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UD's new research vessel officially commissioned

UD’s new 146-foot research vessel Hugh R. Sharp dockside at UD’s Lewes campus.

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3:36 p.m., May 8, 2006--The University of Delaware's new Research Vessel Hugh R. Sharp was formally commissioned on Sunday, May 7, at UD's Lewes campus. Members of the family of the late Hugh Rodney Sharp, UD trustee and benefactor for whom the ship was named, then joined UD President David P. Roselle to unveil the ship's name.

The $18.6+ million state-of-the-art research vessel was christened on July 16, 2005, during ceremonies at the Dakota Creek Industries shipyard in Anacortes, Wash., and arrived at the Lewes campus on Jan. 11. The Hugh R. Sharp replaced the Research Vessel Cape Henlopen, UD's first research vessel that was in continuous service since 1976.

Roselle announced that the Hugh R. Sharp passed a rigorous inspection process and was found to be in compliance with the University-National Oceanographic Laboratory System (UNOLS) safety standards, thus earning designation as a UNOLS vessel.

The 146-foot ship, the nation's most advanced coastal research vessel, was designed by Bay Marine of Barrington, R.I., and built by Dakota Creek Industries. It has a modular design to enhance flexibility of use and features modern laboratories onboard, as well as the capability to carry two additional portable laboratories.

Nancy Targett, dean of UD's College of Marine Studies, said the ship has a north-south range from Maine to Florida, but most of its work will be done in Mid-Atlantic coastal waters. The vessel is scheduled to spend approximately 200 days at sea in the next year, one of the heaviest schedules for a UNOLS vessel, thanks to the can-do attitude of Captain Bill Byam and his crew, Targett said.

Researchers from other institutions, including the Virginia Institute of Marine Science, the University of Maryland, the U.S. Navy and the Massachusetts Institute of Technology are scheduled to use the ship, but UD scientists will be sailing on the ship on about 30 percent of its trips.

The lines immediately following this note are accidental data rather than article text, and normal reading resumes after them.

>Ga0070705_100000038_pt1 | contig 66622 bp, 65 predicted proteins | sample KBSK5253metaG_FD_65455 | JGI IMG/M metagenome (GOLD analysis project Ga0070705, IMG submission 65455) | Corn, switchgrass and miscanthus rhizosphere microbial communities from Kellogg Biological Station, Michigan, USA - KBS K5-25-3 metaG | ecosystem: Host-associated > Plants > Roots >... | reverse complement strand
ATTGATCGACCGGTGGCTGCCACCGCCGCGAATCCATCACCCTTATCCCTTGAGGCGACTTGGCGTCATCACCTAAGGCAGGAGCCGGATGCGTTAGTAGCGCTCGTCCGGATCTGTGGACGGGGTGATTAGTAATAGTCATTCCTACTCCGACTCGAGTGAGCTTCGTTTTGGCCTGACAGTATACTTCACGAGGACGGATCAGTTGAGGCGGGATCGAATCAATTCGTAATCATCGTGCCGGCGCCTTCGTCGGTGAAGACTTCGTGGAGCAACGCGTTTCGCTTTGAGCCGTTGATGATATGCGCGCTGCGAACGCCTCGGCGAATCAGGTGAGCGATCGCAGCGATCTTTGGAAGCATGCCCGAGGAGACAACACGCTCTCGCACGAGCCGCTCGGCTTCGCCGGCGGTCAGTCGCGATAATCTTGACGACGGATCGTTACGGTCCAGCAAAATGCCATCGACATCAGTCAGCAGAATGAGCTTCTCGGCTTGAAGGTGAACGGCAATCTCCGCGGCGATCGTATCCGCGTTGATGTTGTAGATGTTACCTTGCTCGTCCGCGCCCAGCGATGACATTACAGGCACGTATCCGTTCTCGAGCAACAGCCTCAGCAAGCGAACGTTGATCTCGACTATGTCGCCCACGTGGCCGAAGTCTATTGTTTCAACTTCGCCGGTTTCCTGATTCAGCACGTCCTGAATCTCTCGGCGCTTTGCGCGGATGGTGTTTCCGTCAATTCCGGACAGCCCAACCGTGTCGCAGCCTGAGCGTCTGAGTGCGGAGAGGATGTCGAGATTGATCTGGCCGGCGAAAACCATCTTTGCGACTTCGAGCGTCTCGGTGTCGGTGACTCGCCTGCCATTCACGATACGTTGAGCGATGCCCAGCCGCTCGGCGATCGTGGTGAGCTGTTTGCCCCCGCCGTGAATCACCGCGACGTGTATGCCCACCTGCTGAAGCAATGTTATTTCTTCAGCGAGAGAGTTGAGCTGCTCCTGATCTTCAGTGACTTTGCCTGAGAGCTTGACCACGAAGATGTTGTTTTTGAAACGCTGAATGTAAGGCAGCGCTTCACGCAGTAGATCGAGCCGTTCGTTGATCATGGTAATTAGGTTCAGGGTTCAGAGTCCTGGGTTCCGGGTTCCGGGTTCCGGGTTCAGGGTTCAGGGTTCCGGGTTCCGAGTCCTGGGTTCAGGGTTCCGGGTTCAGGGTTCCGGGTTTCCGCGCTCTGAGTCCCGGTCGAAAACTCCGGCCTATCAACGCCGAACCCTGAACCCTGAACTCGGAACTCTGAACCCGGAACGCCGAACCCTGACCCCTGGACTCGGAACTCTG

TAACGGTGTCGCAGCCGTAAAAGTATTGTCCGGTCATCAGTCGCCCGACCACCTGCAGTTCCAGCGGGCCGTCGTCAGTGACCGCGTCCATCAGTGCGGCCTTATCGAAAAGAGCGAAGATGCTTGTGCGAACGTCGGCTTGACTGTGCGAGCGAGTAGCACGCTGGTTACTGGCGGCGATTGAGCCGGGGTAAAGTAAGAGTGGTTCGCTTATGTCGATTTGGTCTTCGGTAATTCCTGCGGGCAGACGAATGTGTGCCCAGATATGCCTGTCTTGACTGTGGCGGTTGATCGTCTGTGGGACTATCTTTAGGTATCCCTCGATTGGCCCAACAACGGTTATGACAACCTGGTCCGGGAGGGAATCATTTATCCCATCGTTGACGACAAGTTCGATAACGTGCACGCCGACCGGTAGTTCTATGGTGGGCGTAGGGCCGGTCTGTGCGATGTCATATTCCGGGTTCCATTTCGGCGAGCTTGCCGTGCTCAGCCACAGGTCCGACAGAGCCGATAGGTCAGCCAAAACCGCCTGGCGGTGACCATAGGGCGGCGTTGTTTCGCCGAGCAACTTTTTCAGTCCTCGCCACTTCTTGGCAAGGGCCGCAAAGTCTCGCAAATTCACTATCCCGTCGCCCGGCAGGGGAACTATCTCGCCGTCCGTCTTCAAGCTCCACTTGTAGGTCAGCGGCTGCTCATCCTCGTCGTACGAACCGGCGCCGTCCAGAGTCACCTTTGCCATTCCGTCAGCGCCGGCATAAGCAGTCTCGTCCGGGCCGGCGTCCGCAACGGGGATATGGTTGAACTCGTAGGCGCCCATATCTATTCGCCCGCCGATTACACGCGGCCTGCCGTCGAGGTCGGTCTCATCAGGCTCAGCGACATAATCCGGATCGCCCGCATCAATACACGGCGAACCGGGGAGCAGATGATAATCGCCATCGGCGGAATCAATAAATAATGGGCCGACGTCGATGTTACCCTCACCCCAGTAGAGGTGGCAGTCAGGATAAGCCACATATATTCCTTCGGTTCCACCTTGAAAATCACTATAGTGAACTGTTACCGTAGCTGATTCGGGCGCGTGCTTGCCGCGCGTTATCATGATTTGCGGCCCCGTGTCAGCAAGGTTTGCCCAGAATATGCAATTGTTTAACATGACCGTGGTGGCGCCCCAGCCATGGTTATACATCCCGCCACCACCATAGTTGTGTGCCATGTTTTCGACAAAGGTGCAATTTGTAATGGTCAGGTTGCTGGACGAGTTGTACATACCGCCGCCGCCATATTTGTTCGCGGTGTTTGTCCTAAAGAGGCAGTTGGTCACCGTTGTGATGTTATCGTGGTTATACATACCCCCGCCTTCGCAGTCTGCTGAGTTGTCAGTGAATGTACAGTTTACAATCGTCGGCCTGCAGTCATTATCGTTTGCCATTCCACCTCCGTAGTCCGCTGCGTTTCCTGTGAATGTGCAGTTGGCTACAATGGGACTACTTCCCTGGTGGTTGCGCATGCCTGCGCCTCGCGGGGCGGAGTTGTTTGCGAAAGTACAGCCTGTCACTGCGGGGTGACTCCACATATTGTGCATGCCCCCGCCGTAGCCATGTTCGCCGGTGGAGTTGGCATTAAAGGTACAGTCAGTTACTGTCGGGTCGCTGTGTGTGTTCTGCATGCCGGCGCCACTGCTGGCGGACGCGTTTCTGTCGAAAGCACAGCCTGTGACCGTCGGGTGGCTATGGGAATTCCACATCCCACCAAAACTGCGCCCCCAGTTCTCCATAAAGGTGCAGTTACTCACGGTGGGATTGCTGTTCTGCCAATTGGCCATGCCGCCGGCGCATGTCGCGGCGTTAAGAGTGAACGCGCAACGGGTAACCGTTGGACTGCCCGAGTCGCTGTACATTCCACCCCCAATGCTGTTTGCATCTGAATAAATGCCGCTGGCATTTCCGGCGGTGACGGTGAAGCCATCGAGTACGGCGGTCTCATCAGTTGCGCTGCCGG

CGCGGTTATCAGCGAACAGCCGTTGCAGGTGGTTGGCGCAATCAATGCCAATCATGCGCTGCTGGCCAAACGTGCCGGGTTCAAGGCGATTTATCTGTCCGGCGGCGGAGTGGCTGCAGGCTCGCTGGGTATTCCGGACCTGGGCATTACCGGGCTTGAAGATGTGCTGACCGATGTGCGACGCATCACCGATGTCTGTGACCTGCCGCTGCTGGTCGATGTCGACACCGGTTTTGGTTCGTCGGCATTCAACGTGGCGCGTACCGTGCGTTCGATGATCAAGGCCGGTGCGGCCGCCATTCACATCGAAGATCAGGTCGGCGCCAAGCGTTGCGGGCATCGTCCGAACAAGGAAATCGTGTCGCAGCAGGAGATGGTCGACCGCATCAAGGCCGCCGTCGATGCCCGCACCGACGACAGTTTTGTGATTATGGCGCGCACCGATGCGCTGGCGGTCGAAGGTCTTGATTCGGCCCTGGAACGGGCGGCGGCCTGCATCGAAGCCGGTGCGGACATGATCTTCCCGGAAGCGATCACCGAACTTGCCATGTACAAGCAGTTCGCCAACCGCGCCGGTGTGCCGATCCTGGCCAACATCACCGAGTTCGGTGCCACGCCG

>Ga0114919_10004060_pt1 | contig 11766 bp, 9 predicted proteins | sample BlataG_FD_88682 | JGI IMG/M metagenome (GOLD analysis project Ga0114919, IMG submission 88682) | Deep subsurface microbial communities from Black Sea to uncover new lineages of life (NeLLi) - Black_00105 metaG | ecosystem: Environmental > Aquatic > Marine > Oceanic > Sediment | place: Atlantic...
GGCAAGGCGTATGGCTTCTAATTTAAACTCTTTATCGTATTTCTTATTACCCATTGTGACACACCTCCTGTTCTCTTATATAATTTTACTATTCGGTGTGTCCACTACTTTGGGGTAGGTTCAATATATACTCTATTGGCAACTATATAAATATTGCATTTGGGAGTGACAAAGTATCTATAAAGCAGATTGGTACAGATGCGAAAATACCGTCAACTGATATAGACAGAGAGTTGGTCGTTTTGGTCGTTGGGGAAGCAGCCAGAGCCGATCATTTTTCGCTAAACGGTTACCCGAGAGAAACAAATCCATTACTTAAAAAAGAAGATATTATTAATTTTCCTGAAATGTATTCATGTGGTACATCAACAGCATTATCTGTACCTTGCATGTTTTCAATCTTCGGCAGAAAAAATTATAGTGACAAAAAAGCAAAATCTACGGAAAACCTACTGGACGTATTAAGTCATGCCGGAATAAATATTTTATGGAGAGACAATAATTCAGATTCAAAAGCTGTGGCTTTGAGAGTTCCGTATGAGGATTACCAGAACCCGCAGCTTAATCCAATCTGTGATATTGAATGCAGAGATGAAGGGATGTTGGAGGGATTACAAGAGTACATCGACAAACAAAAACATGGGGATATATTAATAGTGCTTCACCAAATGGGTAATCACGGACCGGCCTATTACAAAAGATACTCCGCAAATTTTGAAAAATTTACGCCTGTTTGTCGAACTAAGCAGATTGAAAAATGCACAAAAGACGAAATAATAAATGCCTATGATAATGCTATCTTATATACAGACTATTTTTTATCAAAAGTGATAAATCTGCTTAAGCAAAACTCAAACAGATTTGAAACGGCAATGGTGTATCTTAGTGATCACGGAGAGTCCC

The diesel-electric vessel's design also may allow for testing and fitting to incorporate new fuel-cell technologies as they develop. Noise Control Engineering of Billerica, Mass., produced a design to ensure that the ship will be as quiet as possible when under way, in keeping with the high standards recommended in the International Convention for Exploration of the Seas. The standards are based on the hearing ability of fish and were adopted so that during science operations, the ship itself does not influence the behavior of the fish being studied.

Matthew Hawkins, director of marine operations, said that in some modes of operation, the Hugh R. Sharp is quieter than the ambient noise of the ocean. “That's quieter than clicking shrimp,” he said.

In the early 1970s, Hugh R. Sharp, the great-great-grandson of Eleuthère Irénée du Pont, the founder of the DuPont Co., helped raise money to purchase the Cape Henlopen, by organizing a group of private philanthropists known as "Plank Owners."

Participating in the commissioning are (from left) Dave Longdale of Dakota Creek Industries shipyard; Matthew Hawkins, director of marine operations for UD; Bill Sharp; Donnan Sharp Jones; Rod Sharp; Carolyn Thoroughgood, vice provost for research; Nancy Targett, dean of the College of Marine Studies; and UD President David P. Roselle.
“Hugh Sharp both loved and was intrigued by the sea and his enthusiasm for its study and exploration was infectious,” Roselle said during the ceremony. “We are indebted to Hugh Sharp and the Sharp family for their legacy of philanthropy to our University, a legacy that began with Hugh's father, H. Rodney Sharp, more than 100 years ago.”

Sharp was the founding president of Marine Associates, a group of individuals whose mission is the support and advocacy of marine research and education. He also helped to establish several laboratories and an endowed professorship in marine biochemistry. The University's campus in Lewes also is named for him.

“Mr. Sharp will always be remembered for his wise counsel and for his gentle enthusiasm,” Roselle said. “He was a man admired by many. He was a man proud of his service to his country as a pilot in the Civil Air Patrol during World War II. Hugh Sharp was a member of the board of trustees at the time the Graduate College of Marine Studies came into being. He was a fundamental force in the college's early growth and development and was always a champion of the college.”

Article by Martin Mbugua
Photos by Jon Cox

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